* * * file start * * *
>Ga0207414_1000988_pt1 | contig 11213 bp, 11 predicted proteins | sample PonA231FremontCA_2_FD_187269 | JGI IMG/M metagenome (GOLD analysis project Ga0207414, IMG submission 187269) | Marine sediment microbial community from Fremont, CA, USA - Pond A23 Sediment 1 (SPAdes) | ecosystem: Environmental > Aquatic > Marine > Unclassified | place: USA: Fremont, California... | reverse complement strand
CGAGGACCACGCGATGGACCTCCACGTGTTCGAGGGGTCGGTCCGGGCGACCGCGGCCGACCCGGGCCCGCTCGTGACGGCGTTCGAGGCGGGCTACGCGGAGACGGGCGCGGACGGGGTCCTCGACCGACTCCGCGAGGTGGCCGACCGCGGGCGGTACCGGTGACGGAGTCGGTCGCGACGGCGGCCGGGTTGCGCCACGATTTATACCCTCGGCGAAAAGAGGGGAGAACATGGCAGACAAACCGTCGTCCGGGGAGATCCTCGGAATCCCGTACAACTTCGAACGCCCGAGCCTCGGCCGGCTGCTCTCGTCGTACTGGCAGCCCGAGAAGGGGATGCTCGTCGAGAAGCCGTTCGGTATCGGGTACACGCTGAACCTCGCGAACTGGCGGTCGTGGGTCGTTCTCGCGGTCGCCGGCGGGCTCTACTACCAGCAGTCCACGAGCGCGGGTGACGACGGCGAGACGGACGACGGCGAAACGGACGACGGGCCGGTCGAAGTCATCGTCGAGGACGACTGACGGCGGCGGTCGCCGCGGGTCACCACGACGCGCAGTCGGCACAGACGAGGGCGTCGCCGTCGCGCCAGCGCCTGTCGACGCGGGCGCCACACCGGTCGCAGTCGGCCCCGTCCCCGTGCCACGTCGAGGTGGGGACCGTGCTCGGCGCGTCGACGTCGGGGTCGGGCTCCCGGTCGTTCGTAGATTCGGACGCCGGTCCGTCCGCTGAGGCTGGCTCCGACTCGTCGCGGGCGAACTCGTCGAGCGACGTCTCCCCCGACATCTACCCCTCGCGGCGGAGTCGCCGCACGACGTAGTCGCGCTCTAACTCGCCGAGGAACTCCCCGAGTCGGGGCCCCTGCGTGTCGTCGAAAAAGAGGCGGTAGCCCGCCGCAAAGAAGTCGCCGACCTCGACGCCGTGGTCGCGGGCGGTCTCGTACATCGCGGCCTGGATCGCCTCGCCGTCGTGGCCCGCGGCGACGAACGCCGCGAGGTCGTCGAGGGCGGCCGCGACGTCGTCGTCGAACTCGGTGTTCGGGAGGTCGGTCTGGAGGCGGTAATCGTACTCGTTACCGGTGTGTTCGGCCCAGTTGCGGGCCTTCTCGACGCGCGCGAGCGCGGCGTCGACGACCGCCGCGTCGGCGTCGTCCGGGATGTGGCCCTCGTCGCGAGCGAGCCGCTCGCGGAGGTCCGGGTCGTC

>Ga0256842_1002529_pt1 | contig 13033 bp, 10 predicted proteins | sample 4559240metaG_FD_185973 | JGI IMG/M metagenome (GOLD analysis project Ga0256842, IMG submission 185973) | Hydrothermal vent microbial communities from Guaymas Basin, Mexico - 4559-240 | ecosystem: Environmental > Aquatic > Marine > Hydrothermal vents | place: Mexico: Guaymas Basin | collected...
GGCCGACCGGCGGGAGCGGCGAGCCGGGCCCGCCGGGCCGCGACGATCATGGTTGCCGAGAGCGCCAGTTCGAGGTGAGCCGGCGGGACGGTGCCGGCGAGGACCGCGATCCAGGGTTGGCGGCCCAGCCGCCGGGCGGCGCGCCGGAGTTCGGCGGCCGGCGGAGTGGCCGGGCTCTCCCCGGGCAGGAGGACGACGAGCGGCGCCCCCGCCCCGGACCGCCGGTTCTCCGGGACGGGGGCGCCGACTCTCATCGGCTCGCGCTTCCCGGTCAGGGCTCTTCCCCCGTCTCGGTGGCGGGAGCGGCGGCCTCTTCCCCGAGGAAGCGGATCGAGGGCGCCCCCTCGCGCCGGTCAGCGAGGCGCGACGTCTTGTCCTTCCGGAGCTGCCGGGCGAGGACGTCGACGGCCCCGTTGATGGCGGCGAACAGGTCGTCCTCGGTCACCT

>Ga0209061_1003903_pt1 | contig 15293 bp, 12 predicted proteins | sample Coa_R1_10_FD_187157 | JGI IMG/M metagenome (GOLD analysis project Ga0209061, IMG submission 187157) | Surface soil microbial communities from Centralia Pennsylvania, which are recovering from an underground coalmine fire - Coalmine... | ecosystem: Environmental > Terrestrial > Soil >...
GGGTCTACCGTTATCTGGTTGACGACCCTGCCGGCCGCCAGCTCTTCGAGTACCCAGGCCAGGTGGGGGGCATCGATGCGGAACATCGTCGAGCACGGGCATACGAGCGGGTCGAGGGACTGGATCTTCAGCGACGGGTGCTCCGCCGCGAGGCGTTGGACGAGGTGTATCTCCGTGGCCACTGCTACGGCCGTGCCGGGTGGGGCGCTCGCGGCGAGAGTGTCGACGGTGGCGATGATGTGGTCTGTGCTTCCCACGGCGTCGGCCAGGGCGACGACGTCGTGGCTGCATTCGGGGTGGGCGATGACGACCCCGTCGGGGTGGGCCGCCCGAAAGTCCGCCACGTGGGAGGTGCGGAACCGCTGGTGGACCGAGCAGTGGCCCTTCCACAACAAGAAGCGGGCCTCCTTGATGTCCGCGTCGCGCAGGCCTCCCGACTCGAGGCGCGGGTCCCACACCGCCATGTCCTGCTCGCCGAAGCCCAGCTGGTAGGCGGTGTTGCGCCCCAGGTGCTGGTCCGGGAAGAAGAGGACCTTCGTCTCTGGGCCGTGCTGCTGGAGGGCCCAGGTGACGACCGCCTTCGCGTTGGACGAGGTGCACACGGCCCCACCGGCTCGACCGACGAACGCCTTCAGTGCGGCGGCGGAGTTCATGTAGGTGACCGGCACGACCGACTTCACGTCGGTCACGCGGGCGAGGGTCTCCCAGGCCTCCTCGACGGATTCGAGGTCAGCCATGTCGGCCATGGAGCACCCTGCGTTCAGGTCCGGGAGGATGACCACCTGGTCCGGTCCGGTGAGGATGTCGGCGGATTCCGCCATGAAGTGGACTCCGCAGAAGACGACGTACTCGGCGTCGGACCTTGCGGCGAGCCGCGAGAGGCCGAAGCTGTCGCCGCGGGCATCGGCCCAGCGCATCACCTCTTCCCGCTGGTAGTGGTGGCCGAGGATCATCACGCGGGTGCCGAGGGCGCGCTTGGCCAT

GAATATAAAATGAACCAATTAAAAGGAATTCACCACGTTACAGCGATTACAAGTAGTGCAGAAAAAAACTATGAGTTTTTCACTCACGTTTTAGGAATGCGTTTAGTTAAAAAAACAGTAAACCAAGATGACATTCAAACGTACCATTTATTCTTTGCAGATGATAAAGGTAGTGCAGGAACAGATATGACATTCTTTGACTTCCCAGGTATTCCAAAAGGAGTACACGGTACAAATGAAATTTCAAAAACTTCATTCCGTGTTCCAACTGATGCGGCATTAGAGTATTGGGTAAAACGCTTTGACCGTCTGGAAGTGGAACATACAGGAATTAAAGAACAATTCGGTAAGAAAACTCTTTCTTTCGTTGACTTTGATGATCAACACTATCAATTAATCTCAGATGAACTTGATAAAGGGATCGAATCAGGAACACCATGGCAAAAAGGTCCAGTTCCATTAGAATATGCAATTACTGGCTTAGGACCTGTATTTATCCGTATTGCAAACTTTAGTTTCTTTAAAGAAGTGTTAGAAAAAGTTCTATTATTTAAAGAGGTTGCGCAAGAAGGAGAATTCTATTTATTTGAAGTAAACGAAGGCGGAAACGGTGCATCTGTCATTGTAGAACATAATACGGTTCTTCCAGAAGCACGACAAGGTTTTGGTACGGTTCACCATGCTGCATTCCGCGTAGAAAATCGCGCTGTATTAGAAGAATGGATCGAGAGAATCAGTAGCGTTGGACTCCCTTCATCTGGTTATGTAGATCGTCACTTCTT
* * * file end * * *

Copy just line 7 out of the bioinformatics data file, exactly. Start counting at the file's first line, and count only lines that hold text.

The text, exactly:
GAATATAAAATGAACCAATTAAAAGGAATTCACCACGTTACAGCGATTACAAGTAGTGCAGAAAAAAACTATGAGTTTTTCACTCACGTTTTAGGAATGCGTTTAGTTAAAAAAACAGTAAACCAAGATGACATTCAAACGTACCATTTATTCTTTGCAGATGATAAAGGTAGTGCAGGAACAGATATGACATTCTTTGACTTCCCAGGTATTCCAAAAGGAGTACACGGTACAAATGAAATTTCAAAAACTTCATTCCGTGTTCCAACTGATGCGGCATTAGAGTATTGGGTAAAACGCTTTGACCGTCTGGAAGTGGAACATACAGGAATTAAAGAACAATTCGGTAAGAAAACTCTTTCTTTCGTTGACTTTGATGATCAACACTATCAATTAATCTCAGATGAACTTGATAAAGGGATCGAATCAGGAACACCATGGCAAAAAGGTCCAGTTCCATTAGAATATGCAATTACTGGCTTAGGACCTGTATTTATCCGTATTGCAAACTTTAGTTTCTTTAAAGAAGTGTTAGAAAAAGTTCTATTATTTAAAGAGGTTGCGCAAGAAGGAGAATTCTATTTATTTGAAGTAAACGAAGGCGGAAACGGTGCATCTGTCATTGTAGAACATAATACGGTTCTTCCAGAAGCACGACAAGGTTTTGGTACGGTTCACCATGCTGCATTCCGCGTAGAAAATCGCGCTGTATTAGAAGAATGGATCGAGAGAATCAGTAGCGTTGGACTCCCTTCATCTGGTTATGTAGATCGTCACTTCTT